14 Things should you know before going to Italy

before going to Italy

Before going to Italy,

Italy might not seem a huge country, but there are a lot of things to see, do, test and visit from the top to the toe of this boot.

A lifetime would not be enough to see it all.


So once you have decided to visit Italy, your next decision is even tougher, to avoid rushing too much and enjoy your trip more; you have to ask yourself those questions:-

What should I get to go?

How long I will stay?

Where could I stay?

What should I visit?

Do I Plan on visiting Italy again?

How I could travel from city to another?

How much money I am willing to spend there?

How can I spend good times and take a lot of Pictures to full my memories book , without paying a lot of money ?


Here under you will read the basic information about Italy if it is your first time there or even to have a recap if you have been there before.

Here under 14 important tips before going to Italy:

1. Capital:

Rome is the capital of Italy.


2. Visa Information:

If you are nationals from EU countries and passport holders from the following countries you will not need to have visa to visit Italy, you will just back up your ticket and passport : Andorra, Argentina, Australia, Bolivia, Brazil, Brunei, Canada, Chile, Costa Rica, Croatia, Cyprus, Czech Republic, El Salvador, Guatemala, Honduras, Hong Kong, Hungary, Israel, Japan, Latvia, Lithuania, Macao, Malaysia, Malta, Mexico, Monaco, New Zealand, Nicaragua, Panama, Paraguay, Poland, Romania, Singapore, Slovakia, Slovenia, South Korea, Switzerland, U.S.A., Uruguay, Venezuela.

If your country is not listed above or is not part of the European Union, you will need to have a visa to visit Italy. You can learn more about how to apply for Italy visa here.

3. Immunizations:

You will not need it to travel to Italy.

4. Time Zone:

Italy is on Central European Time, which is GMT plus one hour (two in the summer).
Daylight Savings Time – it begins the last Sunday in March and ends the last Sunday in October.

5. Currency:

Italy uses the Euro (€), just like all the EU countries (except the UK).

6. Banks and ATM Machines:

Travel is easier these days with bank cards which work overseas.

Just be sure to notify your bank that you will be traveling in Italy so they do not assume someone has stolen your card and gone on vacation.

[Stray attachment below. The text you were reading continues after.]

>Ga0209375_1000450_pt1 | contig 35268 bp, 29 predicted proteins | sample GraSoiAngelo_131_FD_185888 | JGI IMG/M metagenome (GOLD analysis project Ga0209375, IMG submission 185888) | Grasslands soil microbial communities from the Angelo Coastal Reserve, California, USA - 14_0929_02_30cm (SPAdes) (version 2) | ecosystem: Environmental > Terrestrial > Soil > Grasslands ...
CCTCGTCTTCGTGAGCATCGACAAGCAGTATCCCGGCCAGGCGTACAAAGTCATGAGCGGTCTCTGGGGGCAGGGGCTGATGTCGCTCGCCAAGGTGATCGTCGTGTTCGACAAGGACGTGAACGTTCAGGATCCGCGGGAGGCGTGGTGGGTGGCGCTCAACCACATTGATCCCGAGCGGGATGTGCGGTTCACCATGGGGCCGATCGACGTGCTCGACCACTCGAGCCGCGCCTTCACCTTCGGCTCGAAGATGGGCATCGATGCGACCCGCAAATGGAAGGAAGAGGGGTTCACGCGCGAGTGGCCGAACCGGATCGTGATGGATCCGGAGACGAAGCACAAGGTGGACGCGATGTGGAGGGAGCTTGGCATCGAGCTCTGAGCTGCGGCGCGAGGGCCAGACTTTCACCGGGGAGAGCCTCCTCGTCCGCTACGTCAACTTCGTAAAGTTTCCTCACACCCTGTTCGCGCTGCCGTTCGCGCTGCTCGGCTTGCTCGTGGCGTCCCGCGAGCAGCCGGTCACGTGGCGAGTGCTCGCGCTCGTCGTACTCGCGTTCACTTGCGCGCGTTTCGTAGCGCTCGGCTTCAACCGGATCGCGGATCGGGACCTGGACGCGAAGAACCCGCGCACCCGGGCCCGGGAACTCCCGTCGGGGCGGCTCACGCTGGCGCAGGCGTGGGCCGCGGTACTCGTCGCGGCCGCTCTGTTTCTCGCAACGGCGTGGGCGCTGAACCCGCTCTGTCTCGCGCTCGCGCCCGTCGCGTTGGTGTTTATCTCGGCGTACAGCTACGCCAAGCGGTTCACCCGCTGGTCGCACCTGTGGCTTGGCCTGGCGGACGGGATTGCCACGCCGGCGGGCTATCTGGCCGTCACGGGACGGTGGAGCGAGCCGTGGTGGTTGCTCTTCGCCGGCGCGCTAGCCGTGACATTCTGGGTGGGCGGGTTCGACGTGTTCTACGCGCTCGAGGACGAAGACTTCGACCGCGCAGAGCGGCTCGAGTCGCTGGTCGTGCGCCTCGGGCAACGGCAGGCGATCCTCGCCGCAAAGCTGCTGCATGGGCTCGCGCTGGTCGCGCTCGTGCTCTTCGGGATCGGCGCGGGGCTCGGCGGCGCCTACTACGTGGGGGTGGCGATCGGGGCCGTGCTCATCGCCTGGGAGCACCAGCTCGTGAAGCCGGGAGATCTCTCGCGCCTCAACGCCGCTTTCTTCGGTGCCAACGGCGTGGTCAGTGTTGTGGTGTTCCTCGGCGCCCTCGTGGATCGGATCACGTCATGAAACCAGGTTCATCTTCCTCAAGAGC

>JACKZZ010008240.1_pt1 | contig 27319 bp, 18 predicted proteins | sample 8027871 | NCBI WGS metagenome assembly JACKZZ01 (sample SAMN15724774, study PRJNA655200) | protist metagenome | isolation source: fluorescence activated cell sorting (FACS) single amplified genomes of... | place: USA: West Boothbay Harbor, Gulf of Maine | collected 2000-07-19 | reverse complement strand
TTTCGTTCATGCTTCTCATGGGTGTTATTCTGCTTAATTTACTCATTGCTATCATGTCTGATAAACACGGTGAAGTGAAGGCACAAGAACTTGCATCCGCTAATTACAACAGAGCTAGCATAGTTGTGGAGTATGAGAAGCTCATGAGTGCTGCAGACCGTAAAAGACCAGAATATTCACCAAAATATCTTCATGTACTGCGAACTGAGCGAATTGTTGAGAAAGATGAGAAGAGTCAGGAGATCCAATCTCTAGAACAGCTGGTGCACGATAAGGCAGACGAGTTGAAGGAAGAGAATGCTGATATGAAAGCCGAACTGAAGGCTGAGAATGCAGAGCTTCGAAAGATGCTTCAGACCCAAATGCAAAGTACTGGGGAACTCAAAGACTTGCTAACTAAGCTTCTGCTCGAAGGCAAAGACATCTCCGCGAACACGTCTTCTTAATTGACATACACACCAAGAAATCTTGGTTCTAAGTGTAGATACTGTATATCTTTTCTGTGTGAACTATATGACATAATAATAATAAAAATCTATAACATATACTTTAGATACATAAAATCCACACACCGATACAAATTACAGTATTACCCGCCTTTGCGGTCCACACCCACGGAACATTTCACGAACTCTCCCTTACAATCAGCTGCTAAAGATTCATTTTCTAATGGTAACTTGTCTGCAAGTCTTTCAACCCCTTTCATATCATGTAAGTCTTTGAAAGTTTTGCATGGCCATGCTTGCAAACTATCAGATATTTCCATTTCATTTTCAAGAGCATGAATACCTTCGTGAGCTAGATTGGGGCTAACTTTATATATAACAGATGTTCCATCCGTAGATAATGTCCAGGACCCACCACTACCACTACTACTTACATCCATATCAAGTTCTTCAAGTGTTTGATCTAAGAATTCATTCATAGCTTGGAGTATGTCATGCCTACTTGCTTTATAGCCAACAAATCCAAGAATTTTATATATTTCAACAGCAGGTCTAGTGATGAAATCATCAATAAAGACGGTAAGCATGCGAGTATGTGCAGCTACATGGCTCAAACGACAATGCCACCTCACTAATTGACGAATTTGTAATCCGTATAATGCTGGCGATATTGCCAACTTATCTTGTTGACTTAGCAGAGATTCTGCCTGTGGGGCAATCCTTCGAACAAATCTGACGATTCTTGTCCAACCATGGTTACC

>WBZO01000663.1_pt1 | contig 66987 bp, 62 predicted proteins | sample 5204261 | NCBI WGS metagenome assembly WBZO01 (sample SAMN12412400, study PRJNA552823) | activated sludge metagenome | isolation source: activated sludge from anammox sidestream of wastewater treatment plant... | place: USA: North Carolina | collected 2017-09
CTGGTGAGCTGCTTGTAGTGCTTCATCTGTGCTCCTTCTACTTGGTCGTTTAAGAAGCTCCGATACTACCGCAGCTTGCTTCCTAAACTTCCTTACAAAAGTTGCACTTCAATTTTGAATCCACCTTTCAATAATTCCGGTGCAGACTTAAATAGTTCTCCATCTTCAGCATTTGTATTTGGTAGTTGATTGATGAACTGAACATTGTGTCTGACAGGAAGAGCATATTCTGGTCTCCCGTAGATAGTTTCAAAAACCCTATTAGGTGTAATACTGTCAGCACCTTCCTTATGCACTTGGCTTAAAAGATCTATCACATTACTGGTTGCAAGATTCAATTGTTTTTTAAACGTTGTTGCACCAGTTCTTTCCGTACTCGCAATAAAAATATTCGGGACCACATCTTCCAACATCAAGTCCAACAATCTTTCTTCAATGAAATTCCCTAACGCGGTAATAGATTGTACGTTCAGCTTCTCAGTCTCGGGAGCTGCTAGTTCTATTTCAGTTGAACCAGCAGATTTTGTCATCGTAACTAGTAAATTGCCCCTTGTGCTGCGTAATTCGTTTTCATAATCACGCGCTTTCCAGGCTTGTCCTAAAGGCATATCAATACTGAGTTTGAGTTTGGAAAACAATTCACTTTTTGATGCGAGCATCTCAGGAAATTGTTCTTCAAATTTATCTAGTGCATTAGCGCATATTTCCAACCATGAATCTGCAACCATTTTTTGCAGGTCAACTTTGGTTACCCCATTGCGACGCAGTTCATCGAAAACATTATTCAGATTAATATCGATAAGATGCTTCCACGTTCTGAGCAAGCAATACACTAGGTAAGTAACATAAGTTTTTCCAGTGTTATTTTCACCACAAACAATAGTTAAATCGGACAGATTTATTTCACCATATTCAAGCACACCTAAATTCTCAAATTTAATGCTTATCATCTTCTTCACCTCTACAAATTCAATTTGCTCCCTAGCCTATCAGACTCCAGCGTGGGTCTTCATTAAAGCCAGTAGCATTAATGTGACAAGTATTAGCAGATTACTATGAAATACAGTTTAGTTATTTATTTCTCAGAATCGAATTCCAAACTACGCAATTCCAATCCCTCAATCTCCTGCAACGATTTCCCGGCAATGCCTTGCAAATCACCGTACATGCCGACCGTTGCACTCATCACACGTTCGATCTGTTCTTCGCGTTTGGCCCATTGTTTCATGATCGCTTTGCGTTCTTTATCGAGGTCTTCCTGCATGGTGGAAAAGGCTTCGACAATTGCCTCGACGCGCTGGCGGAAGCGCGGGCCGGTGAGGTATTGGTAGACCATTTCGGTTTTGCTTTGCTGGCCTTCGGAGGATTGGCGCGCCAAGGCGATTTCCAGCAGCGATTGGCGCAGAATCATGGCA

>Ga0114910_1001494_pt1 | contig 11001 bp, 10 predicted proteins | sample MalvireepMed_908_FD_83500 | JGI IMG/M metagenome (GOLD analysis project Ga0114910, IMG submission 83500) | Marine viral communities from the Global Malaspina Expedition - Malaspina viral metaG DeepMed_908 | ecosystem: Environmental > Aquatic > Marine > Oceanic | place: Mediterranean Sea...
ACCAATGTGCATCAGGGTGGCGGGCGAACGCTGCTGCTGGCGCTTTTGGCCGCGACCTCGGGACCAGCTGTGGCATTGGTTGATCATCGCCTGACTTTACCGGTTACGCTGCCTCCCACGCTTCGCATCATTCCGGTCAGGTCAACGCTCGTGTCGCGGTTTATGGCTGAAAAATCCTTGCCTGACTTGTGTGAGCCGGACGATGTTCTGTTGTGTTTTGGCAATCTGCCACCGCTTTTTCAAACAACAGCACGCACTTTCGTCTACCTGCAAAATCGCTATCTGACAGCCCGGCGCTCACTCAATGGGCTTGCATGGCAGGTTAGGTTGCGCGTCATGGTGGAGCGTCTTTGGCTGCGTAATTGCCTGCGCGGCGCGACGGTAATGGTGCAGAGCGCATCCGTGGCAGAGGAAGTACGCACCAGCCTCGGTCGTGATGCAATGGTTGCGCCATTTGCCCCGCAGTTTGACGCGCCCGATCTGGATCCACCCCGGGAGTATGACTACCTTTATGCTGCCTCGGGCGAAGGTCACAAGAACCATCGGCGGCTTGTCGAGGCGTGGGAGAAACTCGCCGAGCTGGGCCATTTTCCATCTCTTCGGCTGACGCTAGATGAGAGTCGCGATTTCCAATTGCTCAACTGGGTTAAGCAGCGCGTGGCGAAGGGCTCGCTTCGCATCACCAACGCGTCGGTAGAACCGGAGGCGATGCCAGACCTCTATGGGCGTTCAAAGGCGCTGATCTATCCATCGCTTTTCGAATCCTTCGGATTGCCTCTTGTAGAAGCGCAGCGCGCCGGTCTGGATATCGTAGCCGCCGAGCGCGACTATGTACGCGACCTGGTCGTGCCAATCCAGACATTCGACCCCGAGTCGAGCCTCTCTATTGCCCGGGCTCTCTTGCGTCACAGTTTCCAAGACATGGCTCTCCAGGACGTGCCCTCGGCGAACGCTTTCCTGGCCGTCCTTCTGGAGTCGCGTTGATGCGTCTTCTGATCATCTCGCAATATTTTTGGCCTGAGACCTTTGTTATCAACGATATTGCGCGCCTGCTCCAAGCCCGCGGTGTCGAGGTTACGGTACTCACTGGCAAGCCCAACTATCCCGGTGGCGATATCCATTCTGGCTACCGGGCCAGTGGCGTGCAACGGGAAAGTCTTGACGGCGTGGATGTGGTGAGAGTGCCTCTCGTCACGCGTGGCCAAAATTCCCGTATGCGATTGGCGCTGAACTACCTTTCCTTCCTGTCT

An Italian cash machine is called a “Bancomat”. To use your ATM card in Italy you will need to know your PIN number in numbers, not letters (there are no letters on Italian bank machine keypads).

American Express is not as common in Italy as Visa and MasterCard are.

Big hotels and restaurants will likely accept credit cards, but do not expect them to be as widely accepted as they are in the United States.

When shopping for souvenirs and eating in small local places bring and pay with cash.

7. Language:

As you might guess, Italian is the official language of Italy.

8. Transportation to everywhere and neighborhood “Cities”:

Many people there prefer to travel from city to other by airline, but if you have a little budget Trains in Italy are pretty easy to figure out, especially once you understand a few basic things.but there are all manner of transportation options for the country – and good reasons for choosing one over the other.

We will write about it in another article and give you a few steps to figure it on right way.

9. weather:

Italy is not a huge country, but the weather with the long coastlines and mountain ranges, the temperature can change in a matter of minutes as you go from town to town.

10. Accommodations:

Choosing your accommodation for your trip, you’ll be pleased to know you’ve got lots of choices.

From the simplest hostels to the most luxurious five-star hotels, the entire spectrum is covered.